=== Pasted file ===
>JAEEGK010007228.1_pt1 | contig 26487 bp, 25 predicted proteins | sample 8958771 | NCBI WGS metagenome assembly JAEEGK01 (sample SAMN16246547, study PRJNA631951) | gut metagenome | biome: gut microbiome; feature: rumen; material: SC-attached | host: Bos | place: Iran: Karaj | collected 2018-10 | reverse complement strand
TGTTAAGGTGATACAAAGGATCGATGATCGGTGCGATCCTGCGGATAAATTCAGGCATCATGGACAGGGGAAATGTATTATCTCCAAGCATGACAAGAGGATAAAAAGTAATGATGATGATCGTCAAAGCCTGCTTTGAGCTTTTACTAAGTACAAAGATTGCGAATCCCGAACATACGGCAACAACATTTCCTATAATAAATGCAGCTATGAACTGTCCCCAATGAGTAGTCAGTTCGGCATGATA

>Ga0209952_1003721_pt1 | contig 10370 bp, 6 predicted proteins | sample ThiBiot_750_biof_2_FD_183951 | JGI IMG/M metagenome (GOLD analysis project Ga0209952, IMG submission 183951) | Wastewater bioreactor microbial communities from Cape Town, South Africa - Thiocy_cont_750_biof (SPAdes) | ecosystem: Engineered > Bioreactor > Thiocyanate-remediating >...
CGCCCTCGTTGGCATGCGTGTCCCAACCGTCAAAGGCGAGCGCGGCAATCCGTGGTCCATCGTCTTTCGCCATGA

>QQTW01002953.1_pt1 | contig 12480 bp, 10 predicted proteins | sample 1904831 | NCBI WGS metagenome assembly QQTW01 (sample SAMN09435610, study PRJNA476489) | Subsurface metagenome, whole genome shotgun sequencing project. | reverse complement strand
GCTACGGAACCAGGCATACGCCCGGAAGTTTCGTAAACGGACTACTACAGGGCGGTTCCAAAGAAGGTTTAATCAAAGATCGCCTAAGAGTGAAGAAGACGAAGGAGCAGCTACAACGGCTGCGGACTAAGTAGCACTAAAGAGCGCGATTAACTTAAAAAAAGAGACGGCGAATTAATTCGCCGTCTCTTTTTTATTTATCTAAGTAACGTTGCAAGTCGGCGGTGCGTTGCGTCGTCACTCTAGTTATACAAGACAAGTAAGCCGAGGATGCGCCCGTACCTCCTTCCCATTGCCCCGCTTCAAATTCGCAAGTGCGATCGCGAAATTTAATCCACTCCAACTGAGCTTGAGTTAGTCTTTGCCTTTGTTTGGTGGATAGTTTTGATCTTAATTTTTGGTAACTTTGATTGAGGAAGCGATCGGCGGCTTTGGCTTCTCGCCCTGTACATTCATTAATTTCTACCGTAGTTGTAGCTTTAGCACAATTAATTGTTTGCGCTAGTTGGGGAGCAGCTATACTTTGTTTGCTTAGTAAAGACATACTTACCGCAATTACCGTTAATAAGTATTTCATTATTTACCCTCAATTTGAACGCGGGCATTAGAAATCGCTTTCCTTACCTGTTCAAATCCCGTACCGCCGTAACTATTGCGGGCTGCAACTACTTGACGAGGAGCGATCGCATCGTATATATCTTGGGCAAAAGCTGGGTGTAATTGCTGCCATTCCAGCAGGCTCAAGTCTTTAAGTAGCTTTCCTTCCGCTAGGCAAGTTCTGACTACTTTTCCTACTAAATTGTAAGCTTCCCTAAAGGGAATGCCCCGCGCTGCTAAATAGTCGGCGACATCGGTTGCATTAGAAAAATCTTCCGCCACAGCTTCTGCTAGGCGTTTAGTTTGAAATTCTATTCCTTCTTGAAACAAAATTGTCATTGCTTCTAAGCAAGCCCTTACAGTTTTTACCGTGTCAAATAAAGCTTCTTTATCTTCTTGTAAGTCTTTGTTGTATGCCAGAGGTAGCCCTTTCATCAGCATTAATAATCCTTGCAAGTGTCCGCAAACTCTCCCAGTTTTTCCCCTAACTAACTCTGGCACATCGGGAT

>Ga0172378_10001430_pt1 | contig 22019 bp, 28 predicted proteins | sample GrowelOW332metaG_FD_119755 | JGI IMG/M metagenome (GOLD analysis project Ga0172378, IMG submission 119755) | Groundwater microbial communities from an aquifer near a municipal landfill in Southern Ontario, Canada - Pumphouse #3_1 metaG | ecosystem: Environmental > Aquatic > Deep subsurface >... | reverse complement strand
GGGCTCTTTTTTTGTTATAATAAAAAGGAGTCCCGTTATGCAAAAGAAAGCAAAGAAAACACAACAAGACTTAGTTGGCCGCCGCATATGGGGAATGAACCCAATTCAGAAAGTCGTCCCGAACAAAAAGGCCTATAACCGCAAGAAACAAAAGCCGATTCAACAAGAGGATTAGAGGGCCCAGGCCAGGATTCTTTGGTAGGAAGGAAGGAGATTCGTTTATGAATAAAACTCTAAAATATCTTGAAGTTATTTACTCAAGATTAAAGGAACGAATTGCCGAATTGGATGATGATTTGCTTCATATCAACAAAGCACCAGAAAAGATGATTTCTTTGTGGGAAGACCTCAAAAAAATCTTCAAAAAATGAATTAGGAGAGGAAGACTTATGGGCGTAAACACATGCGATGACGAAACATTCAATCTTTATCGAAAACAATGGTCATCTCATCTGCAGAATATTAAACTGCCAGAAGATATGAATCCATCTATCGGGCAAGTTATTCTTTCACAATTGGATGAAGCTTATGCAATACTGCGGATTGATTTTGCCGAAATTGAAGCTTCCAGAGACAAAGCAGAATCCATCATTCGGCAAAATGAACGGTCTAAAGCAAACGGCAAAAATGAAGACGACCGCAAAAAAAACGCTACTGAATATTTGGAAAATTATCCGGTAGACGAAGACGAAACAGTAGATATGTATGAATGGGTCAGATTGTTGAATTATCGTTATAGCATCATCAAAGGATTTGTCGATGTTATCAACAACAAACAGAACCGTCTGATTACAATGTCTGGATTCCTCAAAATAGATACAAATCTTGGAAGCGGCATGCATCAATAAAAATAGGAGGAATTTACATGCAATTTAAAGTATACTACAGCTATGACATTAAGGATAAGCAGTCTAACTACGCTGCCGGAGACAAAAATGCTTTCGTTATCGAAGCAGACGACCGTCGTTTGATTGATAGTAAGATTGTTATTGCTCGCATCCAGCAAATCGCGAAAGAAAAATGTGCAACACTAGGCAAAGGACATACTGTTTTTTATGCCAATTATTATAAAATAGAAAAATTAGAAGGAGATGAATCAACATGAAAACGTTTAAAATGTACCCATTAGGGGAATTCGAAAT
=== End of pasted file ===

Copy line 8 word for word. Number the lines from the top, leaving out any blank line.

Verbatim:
GGGCTCTTTTTTTGTTATAATAAAAAGGAGTCCCGTTATGCAAAAGAAAGCAAAGAAAACACAACAAGACTTAGTTGGCCGCCGCATATGGGGAATGAACCCAATTCAGAAAGTCGTCCCGAACAAAAAGGCCTATAACCGCAAGAAACAAAAGCCGATTCAACAAGAGGATTAGAGGGCCCAGGCCAGGATTCTTTGGTAGGAAGGAAGGAGATTCGTTTATGAATAAAACTCTAAAATATCTTGAAGTTATTTACTCAAGATTAAAGGAACGAATTGCCGAATTGGATGATGATTTGCTTCATATCAACAAAGCACCAGAAAAGATGATTTCTTTGTGGGAAGACCTCAAAAAAATCTTCAAAAAATGAATTAGGAGAGGAAGACTTATGGGCGTAAACACATGCGATGACGAAACATTCAATCTTTATCGAAAACAATGGTCATCTCATCTGCAGAATATTAAACTGCCAGAAGATATGAATCCATCTATCGGGCAAGTTATTCTTTCACAATTGGATGAAGCTTATGCAATACTGCGGATTGATTTTGCCGAAATTGAAGCTTCCAGAGACAAAGCAGAATCCATCATTCGGCAAAATGAACGGTCTAAAGCAAACGGCAAAAATGAAGACGACCGCAAAAAAAACGCTACTGAATATTTGGAAAATTATCCGGTAGACGAAGACGAAACAGTAGATATGTATGAATGGGTCAGATTGTTGAATTATCGTTATAGCATCATCAAAGGATTTGTCGATGTTATCAACAACAAACAGAACCGTCTGATTACAATGTCTGGATTCCTCAAAATAGATACAAATCTTGGAAGCGGCATGCATCAATAAAAATAGGAGGAATTTACATGCAATTTAAAGTATACTACAGCTATGACATTAAGGATAAGCAGTCTAACTACGCTGCCGGAGACAAAAATGCTTTCGTTATCGAAGCAGACGACCGTCGTTTGATTGATAGTAAGATTGTTATTGCTCGCATCCAGCAAATCGCGAAAGAAAAATGTGCAACACTAGGCAAAGGACATACTGTTTTTTATGCCAATTATTATAAAATAGAAAAATTAGAAGGAGATGAATCAACATGAAAACGTTTAAAATGTACCCATTAGGGGAATTCGAAAT